Curtis Stone is pictured with his wife, Lindsay Price
Celebrity chef Curtis Stone will not stand trial for allegedly abusing his former nanny to the point that she ‘feared for her safety’ after a breakthrough mediation.
Earlier this year Daily Mail Australia revealed that Stone had pledged to fight the explosive allegations in court, as former nanny Melissa Talley stood firm against her accusations that she had been treated ‘maliciously’ and “harassed” during her employment.
But an August 8 order from Judge Kristin Escalante reveals that the trial – which was due to take place on July 29 next year in Los Angeles Superior Court – was dropped after both sides agreed to resort to arbitration.
It will likely be a welcome relief for Stone that none of Ms Talley’s allegations will be made public anymore and that the arbitration will remain confidential, as will the outcome.
The Australian cook, 47, and his wife Lindsay Price, 46, hired Melissa Talley in 2019 to care for their children Hudson, 11, and Emerson, eight, at their sprawling $11.5 million mansion. dollars located in the upscale suburb of Brentwood, Los Angeles.
Curtis Stone and Lindsay Price (pictured with their children) hired nanny Melissa Talley in 2019 to look after their sons
After months of legal wrangling, which threatened to culminate in a jury trial, Stone and Ms Talley agreed to arbitration with a post-mediation status conference set for May 3 next year.
Ms Talley did not live with the family, but had to cook for the boys, read to them, drive them to lessons and activities, wash them and do light household chores – for an annual salary of US$65,000 ($94,000). AU dollars) – every weekday for nine hours.
But Ms Talley claimed in a lawsuit that she regularly worked more than the nine-hour day stipulated by California law.
She also alleged that she had not been paid for her overtime, according to court documents filed in Los Angeles state court in September last year.
Ms Talley further alleged that she was “harassed” and fired when she approached Stone to raise her concerns.
She sued Stone for wrongful termination and sought over US$25,000 in damages.
Court documents filed by Stone’s lawyers in November said he denied ‘every allegation’ made by Ms Talley.
His legal team filed 15 defenses in an attempt to prove his claims were without merit.
In June, Judge Escalante signed an order that neither party wanted to continue negotiations for a settlement or mediation.
Ms. Talley and Stone have requested a jury trial.
But there was a dramatic turnaround just weeks ago, with both sides apparently changing their minds and agreeing to arbitration with a post-mediation status conference set for May 3 next year.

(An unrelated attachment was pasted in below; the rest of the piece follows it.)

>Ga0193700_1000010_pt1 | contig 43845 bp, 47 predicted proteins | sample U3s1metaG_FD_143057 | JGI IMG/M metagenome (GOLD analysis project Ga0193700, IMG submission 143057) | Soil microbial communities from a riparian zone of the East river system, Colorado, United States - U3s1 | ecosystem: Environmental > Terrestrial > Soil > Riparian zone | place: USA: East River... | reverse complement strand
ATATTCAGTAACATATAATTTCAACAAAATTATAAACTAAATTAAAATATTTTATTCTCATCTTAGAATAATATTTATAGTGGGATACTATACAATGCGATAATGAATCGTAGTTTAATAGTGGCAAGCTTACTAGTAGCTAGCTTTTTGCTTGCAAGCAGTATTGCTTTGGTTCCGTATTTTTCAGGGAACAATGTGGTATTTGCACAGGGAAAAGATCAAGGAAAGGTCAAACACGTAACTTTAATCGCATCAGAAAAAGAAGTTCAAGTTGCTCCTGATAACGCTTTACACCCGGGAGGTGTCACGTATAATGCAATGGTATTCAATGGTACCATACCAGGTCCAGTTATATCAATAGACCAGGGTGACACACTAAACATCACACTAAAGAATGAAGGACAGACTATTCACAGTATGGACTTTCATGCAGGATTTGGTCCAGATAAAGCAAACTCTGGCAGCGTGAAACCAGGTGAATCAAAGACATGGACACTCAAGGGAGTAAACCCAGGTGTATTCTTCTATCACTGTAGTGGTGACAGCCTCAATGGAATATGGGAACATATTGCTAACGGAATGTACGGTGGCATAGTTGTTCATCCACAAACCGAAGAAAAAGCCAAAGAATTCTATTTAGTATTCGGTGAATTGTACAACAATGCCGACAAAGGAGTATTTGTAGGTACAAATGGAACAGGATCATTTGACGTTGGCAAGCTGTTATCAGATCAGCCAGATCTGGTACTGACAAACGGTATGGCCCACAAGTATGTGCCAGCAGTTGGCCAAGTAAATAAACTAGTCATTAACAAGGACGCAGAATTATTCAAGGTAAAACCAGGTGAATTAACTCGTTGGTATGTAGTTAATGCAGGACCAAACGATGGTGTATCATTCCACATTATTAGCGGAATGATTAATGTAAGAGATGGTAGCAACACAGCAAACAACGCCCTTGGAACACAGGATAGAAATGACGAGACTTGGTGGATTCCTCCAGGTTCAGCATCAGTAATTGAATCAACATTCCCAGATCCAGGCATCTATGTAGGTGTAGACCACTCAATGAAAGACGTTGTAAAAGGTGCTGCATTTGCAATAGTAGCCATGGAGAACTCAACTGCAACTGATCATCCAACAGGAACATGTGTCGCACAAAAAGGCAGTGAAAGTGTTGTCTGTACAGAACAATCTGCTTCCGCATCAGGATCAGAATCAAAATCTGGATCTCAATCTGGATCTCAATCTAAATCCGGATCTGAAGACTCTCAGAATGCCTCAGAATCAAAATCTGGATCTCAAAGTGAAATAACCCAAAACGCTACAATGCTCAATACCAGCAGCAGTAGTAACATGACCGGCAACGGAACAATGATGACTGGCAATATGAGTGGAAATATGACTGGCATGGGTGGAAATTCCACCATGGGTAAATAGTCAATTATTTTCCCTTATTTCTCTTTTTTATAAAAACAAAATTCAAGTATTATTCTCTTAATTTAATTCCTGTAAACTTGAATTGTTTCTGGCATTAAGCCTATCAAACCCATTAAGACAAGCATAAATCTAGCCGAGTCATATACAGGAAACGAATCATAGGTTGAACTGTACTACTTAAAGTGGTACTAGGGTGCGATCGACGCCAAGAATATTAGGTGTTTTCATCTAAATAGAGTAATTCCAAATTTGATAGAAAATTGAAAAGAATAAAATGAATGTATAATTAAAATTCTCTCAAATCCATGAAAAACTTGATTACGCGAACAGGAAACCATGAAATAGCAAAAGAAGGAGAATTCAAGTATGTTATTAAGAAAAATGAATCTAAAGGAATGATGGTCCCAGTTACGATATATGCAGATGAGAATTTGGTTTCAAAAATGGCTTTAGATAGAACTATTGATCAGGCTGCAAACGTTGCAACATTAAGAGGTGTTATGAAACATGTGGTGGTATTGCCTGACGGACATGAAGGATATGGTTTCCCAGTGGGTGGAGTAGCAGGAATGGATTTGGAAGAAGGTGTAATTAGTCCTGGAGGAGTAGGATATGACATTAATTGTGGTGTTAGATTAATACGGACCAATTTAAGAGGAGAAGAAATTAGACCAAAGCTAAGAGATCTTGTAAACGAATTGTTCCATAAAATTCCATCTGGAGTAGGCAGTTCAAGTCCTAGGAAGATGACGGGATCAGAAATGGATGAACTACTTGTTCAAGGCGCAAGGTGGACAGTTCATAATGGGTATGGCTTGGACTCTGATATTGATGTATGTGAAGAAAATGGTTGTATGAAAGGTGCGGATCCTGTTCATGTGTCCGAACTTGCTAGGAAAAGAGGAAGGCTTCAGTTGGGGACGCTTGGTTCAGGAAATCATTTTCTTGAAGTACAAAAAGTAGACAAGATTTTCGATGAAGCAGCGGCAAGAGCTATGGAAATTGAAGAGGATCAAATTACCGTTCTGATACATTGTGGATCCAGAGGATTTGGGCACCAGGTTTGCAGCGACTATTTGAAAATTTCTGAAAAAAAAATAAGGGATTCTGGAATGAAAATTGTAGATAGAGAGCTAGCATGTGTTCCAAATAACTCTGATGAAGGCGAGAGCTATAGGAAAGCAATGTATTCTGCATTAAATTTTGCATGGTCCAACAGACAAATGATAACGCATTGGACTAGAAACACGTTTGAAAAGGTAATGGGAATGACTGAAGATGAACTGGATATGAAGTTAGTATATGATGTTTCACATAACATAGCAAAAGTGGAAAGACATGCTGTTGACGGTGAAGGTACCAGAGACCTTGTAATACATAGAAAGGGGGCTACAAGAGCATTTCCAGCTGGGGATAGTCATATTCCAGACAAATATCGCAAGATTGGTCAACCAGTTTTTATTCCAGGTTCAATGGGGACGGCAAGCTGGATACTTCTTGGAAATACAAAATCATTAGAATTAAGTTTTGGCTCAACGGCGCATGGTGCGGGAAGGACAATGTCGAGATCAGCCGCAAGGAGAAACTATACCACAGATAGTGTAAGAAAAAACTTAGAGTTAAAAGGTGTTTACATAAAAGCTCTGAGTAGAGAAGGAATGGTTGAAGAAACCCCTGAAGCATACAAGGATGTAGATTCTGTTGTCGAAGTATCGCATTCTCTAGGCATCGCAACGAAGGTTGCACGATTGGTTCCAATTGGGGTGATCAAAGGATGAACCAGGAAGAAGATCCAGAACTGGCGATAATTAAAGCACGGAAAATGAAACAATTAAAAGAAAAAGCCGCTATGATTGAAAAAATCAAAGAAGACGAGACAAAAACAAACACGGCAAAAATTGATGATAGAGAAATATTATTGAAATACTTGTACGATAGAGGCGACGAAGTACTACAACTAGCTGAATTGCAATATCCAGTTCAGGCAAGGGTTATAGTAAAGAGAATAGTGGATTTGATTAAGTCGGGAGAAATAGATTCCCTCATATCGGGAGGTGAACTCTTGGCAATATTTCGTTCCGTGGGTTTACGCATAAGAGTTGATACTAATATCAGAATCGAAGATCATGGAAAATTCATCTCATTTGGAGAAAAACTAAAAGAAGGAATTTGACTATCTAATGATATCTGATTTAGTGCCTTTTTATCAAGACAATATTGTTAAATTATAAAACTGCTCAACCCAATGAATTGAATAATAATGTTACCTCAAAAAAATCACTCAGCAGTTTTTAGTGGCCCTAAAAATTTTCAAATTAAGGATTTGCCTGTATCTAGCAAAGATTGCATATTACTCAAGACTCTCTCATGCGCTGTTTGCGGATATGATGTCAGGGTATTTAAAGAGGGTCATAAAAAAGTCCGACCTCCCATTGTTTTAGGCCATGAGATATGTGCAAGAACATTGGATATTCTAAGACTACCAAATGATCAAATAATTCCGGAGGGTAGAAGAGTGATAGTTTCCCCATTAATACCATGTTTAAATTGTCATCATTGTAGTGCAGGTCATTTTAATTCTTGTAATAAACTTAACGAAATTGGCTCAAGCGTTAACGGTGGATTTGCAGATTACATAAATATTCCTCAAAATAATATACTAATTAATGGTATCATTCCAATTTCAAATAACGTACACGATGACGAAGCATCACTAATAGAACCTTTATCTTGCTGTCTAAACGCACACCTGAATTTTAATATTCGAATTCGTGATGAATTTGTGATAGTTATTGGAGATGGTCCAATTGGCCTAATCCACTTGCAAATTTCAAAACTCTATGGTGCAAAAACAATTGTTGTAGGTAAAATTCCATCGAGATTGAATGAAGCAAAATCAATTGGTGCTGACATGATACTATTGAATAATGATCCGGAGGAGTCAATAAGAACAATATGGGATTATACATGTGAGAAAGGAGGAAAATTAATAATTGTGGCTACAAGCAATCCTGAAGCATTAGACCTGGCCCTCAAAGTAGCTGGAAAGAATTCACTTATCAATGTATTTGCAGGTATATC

Curtis Stone is an ambassador for Australian supermarket Coles. He lives and works in California
The former nanny had alleged in an amended complaint, filed in court in September last year, that Stone had tried to hand her a check for US$1,000 (A$1,400) during the same meeting, but that she had not signed the document or accepted the money.
Ms Talley claimed she was then ‘summoned’ to Stone’s office a few days later to meet him and another person, during which time her job was terminated and she was asked to sign another document.
She claimed he did not explain what the document was for or why she had to sign it.
“Feeling pressured and overwhelmed, Ms. Talley left the office and sat in the hallway to collect herself and review the document without Stone present,” the court documents state.
“However, Stone immediately followed Ms Talley and continued to pressure her to sign the document while hovering over her.
“Fearing for her own safety, Ms. Talley ultimately signed the document without reading it in order to end Stone’s harassment.”
The former nanny claimed she continually suffered “humiliation, emotional distress, as well as mental and physical pain and anguish”.
She alleged that “Stone’s misconduct was intentional, malicious, oppressive and fraudulent.”
Ms Talley had sought compensation for the overtime she had worked, with interest, as well as damages including lost wages and earnings, and asked Stone to cover her legal costs.
Daily Mail Australia has contacted Kim Legal APC, who represents Ms Talley, to comment on the latest developments.
In Stone’s original response, his legal team denied every claim Talley made and said his “actions were justified business decisions with legitimate motivations, goals and business reasons, and were taken in good faith.” “.
Representatives of Stone have also been contacted about the development of mediation.
Stone – a household name in Australia and the United States – has an estimated worth of around $36 million. Besides the Brentwood property, he also owns a $9 million ranch in Malibu.
He operates three high-end restaurants in Los Angeles called Maude, Gwen and Georgie, and is an ambassador for Australian supermarket Coles.